Why rad­i­cals still at­tack us

SundayXtra - - OPINION - GWYNNE DYER

BE­CAUSE most peo­ple think of the Is­lamic State, al-Qaida and their ilk as be­ing zealots mo­ti­vated solely by ha­tred, they are not puz­zled by re­cent ter­ror­ist at­tacks on the West such as those in Paris, Brus­sels and Cal­i­for­nia. Like car­toon vil­lains, the ter­ror­ists are sim­ply evil, and no fur­ther ex­pla­na­tion is needed. But in the real world, be­ing vi­o­lent and fa­nat­i­cal does not make you stupid.

The small group of Arab Is­lamists who started fight­ing the Amer­i­can in­va­sion of Iraq in 2003 were, by 2014, the rulers of a new “coun­try” of some five mil­lion peo­ple they call the Is­lamic State, which sug­gests they are clever peo­ple who pur­sue ra­tio­nal strate­gies. And yet they go on back­ing ter­ror­ist at­tacks in the West, which no longer seems like a ra­tio­nal strat­egy.

It was a per­fectly sen­si­ble strat­egy once. By 2000, the Is­lamist rev­o­lu­tion­ar­ies of the Arab world were close to de­spair. They had been try­ing to over­throw the dic­ta­tors and mon­archs who ruled the Arab coun­tries for a quar­ter-cen­tury, and there was blood all over the walls — around 300,000 Arabs were killed in the strug­gles be­tween the Is­lamists and the regimes from 1975 to 2000 — but they had not man­aged to over­throw a sin­gle regime.

Their main strat­egy was al­ways ter­ror­ism, sim­ply be­cause they lacked the re­sources for any­thing more am­bi­tious. In the­ory, their ter­ror­ist at­tacks should have driven the regimes into ex­treme re­pres­sion, which (again, in the­ory) should have alien­ated the pop­u­la­tion and driven them into the arms of the rev­o­lu­tion­ar­ies. Then the peo­ple, led by the Is­lamists and united in their wrath, would rise up and drive the op­pres­sors from power.

The Is­lamists had a few early suc­cesses, in­clud­ing the seizure of the Grand Mosque in Mecca in 1979 and the as­sas­si­na­tion of Egyp­tian pres­i­dent An­war Sa­dat in 1981, but their strat­egy did not work. The Arab regimes did in­deed be­come more op­pres­sive, but the rev­o­lu­tion­ar­ies did not get mass sup­port. Their doc­trines were too weird and their be­hav­iour too ex­treme. So by the late 1990s, the Is­lamists were look­ing for a dif­fer­ent strat­egy.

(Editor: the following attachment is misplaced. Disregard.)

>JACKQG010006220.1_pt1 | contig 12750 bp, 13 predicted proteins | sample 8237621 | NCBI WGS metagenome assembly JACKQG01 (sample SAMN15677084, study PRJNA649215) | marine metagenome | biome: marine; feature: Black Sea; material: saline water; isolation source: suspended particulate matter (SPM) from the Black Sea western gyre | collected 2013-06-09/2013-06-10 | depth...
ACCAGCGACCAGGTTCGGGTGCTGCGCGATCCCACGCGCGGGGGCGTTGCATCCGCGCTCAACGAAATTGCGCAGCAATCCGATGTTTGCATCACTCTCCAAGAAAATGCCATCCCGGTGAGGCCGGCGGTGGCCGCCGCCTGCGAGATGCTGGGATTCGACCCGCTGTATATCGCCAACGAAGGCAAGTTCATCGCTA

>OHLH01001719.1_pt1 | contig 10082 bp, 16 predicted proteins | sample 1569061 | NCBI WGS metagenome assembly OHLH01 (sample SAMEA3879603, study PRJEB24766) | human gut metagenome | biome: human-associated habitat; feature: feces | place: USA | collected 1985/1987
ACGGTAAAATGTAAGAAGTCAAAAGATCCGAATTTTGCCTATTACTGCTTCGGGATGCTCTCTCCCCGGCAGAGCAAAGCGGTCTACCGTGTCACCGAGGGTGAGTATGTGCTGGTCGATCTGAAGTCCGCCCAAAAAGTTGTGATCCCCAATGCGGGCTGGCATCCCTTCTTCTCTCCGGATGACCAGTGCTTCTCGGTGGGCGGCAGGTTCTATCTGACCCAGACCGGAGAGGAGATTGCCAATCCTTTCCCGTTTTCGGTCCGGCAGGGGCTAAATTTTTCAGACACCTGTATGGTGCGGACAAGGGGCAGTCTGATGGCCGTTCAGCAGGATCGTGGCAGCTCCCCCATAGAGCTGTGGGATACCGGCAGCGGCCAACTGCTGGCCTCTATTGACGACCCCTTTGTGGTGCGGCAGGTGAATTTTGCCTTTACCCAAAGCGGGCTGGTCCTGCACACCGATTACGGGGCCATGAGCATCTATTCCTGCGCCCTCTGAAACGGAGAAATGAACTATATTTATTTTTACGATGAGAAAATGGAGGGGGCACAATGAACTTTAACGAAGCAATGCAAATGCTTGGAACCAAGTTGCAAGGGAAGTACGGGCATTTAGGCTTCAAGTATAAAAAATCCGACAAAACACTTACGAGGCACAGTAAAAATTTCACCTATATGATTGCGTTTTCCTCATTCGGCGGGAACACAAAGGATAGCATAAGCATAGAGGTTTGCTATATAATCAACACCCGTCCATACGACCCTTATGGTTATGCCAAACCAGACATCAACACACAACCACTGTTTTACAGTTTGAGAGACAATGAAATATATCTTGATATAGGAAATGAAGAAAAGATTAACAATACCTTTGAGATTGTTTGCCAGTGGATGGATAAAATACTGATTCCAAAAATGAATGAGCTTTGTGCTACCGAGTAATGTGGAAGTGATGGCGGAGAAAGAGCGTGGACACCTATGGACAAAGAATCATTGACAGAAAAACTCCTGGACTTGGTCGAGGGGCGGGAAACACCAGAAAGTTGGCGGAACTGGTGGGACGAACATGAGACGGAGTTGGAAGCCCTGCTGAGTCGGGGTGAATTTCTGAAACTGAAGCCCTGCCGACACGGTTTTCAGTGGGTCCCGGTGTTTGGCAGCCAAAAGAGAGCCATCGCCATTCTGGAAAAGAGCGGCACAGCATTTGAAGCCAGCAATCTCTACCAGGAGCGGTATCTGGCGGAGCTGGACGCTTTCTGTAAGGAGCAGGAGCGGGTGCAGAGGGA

It was Osama bin Laden, the founder of al- Qaida, who came up with a new strat­egy: at­tack the West. The ul­ti­mate goal was still to come to power in the Arab world, but rather than revo­lu­tion in the streets, the Is­lamists would now win power by lead­ing a suc­cess­ful guerilla re­sis­tance move­ment against an in­va­sion by in­fi­del for­eign­ers.

Bin Laden had hit on this strat­egy be­cause he had fought in Afghanistan as a vol­un­teer, and that was ex­actly how the game played out there. The Soviet Union in­vaded in 1979, and Is­lamist ex­trem­ists took over the re­sis­tance move­ment.

Af­ter a long and bloody war, the Sovi­ets went home in 1989, and the Afghan Is­lamists (the Tal­iban) took power be­cause they were the he­roes who had driven the in­fi­del for­eign­ers out.

To re­live this tri­umph re­quired get­ting some other in­fi­del army to in­vade a Mus­lim coun­try, and the ob­vi­ous choice was the United States. AlQaida’s 9/11 at­tacks gave Amer­i­cans the nec­es­sary mo­ti­va­tion, and two U.S. in­va­sions fol­lowed in rapid suc­ces­sion, in Afghanistan and Iraq.

The mass-ca­su­alty ter­ror­ist at­tacks against western tar­gets con­tin­ued for a long time (in Madrid, Bali, London), pre­sum­ably in or­der to give western coun­tries a rea­son to keep their troops in the Mid­dle East. But the at­tacks grad­u­ally di­min­ished as alQaida’s fight­ers in Iraq came closer to their goal of cre­at­ing their own state. That would clearly be eas­ier to do if most of the western troops had al­ready gone home.

The cre­ation of the Is­lamic State and the procla­ma­tion of the caliphate in 2014 was the cul­mi­na­tion of this long strug­gle, and it should have ended Is­lamist ter­ror at­tacks on the West. Now that they set up a “state,” they are seek­ing to ex­pand in Syria and Iraq by mil­i­tary force, and the last thing they need is western troops around to make mat­ters more dif­fi­cult. So why didn’t the at­tacks on western coun­tries stop?

The only plau­si­ble ex­pla­na­tion is the great split in the Is­lamist move­ment in 2014, when the Is­lamic State broke away from al- Qaida. Since then, there has been a fe­ro­cious com­pe­ti­tion be­tween them for re­cruits and for the loy­alty of Is­lamist or­gan­i­sa­tions across the Mus­lim world. (The main Is­lamist or­gan­i­sa­tions in both Egypt and Nige­ria have switched their al­le­giance from al- Qaida to the Is­lamic State in the past two years).

In this com­pe­ti­tion, the best and cheap­est way of show­ing your or­ga­ni­za­tion is tougher, more ded­i­cated and more ef­fi­cient than the other lot is to kill western­ers in spec­tac­u­lar ter­ror­ist at­tacks. So, for ex­am­ple, al- Qaida spon­sored the Char­lie Hebdo at­tack in Paris in Fe­bru­ary 2015, and the Is­lamic State replied with the much big­ger at­tack in Paris last Novem­ber.

There is no strate­gic cost in these at­tacks, since western and Rus­sian forces are al­ready bomb­ing both the Is­lamic State and al- Qaida’s lo­cal fran­chise in Syria, the Nusra Front. The ma­te­rial cost of the at­tacks is neg­li­gi­ble: nei­ther or­ga­ni­za­tion is de­vot­ing even one per cent of its re­sources to them. So they will con­tinue for a while, and the West will just have to deal with them as they oc­cur. Gwynne Dyer is an in­de­pen­dent jour­nal­ist whose ar­ti­cles are pub­lished in 45 coun­tries.

MARKUS SCHREIBER / THE AS­SO­CI­ATED PRESS FILES

A woman with tape on her mouth dis­play­ing the word free­dom in French at a Jan­uary 2015 rally in Berlin in sol­i­dar­ity with vic­tims of two ter­ror­ist at­tacks in Paris.

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